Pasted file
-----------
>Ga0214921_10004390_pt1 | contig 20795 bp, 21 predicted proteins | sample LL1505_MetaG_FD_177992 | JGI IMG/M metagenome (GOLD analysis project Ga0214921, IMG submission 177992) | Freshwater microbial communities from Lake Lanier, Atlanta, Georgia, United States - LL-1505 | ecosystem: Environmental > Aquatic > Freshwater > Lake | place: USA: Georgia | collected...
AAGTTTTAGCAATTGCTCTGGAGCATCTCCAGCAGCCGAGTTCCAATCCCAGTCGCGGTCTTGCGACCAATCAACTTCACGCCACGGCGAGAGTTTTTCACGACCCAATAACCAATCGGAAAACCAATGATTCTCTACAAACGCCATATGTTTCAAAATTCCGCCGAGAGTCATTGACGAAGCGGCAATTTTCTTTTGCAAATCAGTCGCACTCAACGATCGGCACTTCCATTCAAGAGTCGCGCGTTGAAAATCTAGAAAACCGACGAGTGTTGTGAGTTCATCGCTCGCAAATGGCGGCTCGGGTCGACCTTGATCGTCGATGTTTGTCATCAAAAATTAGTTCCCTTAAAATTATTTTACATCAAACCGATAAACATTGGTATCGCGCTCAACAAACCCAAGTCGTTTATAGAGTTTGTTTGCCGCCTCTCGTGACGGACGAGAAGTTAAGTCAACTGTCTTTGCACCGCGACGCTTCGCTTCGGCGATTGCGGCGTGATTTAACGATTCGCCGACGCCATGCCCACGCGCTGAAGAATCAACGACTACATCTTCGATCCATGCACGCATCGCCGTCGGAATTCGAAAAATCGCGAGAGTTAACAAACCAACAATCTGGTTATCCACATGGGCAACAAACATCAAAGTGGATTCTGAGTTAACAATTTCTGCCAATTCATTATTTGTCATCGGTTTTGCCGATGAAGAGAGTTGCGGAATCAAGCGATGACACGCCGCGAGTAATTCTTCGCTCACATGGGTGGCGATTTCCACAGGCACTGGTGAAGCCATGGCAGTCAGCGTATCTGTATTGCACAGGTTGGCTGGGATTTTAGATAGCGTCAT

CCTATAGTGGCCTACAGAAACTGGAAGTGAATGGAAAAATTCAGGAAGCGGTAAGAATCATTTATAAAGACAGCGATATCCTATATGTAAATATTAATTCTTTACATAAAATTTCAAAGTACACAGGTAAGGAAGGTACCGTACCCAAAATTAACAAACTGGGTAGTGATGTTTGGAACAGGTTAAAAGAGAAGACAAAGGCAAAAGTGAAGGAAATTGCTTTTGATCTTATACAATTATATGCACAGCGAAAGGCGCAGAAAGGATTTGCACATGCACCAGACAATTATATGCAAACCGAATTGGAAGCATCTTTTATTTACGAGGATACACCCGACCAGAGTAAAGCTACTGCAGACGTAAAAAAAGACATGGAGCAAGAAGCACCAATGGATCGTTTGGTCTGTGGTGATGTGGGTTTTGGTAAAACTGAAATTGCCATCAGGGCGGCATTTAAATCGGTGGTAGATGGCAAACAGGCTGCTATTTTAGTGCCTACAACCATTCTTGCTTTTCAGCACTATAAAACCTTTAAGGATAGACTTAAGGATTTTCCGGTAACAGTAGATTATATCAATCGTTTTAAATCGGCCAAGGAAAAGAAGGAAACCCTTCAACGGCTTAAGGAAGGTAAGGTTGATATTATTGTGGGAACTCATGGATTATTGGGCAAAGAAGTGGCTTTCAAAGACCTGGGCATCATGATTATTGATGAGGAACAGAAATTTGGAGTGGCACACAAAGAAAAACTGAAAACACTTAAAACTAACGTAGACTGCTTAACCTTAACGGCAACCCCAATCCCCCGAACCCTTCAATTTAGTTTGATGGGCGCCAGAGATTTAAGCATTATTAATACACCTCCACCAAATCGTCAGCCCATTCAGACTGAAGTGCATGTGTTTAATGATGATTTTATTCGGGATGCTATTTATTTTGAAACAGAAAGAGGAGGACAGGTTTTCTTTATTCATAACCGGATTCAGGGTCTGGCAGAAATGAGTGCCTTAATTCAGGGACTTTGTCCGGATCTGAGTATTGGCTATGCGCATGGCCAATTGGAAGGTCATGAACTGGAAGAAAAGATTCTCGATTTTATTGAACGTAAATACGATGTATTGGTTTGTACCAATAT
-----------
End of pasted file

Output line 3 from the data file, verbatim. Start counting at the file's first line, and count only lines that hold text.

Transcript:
CCTATAGTGGCCTACAGAAACTGGAAGTGAATGGAAAAATTCAGGAAGCGGTAAGAATCATTTATAAAGACAGCGATATCCTATATGTAAATATTAATTCTTTACATAAAATTTCAAAGTACACAGGTAAGGAAGGTACCGTACCCAAAATTAACAAACTGGGTAGTGATGTTTGGAACAGGTTAAAAGAGAAGACAAAGGCAAAAGTGAAGGAAATTGCTTTTGATCTTATACAATTATATGCACAGCGAAAGGCGCAGAAAGGATTTGCACATGCACCAGACAATTATATGCAAACCGAATTGGAAGCATCTTTTATTTACGAGGATACACCCGACCAGAGTAAAGCTACTGCAGACGTAAAAAAAGACATGGAGCAAGAAGCACCAATGGATCGTTTGGTCTGTGGTGATGTGGGTTTTGGTAAAACTGAAATTGCCATCAGGGCGGCATTTAAATCGGTGGTAGATGGCAAACAGGCTGCTATTTTAGTGCCTACAACCATTCTTGCTTTTCAGCACTATAAAACCTTTAAGGATAGACTTAAGGATTTTCCGGTAACAGTAGATTATATCAATCGTTTTAAATCGGCCAAGGAAAAGAAGGAAACCCTTCAACGGCTTAAGGAAGGTAAGGTTGATATTATTGTGGGAACTCATGGATTATTGGGCAAAGAAGTGGCTTTCAAAGACCTGGGCATCATGATTATTGATGAGGAACAGAAATTTGGAGTGGCACACAAAGAAAAACTGAAAACACTTAAAACTAACGTAGACTGCTTAACCTTAACGGCAACCCCAATCCCCCGAACCCTTCAATTTAGTTTGATGGGCGCCAGAGATTTAAGCATTATTAATACACCTCCACCAAATCGTCAGCCCATTCAGACTGAAGTGCATGTGTTTAATGATGATTTTATTCGGGATGCTATTTATTTTGAAACAGAAAGAGGAGGACAGGTTTTCTTTATTCATAACCGGATTCAGGGTCTGGCAGAAATGAGTGCCTTAATTCAGGGACTTTGTCCGGATCTGAGTATTGGCTATGCGCATGGCCAATTGGAAGGTCATGAACTGGAAGAAAAGATTCTCGATTTTATTGAACGTAAATACGATGTATTGGTTTGTACCAATAT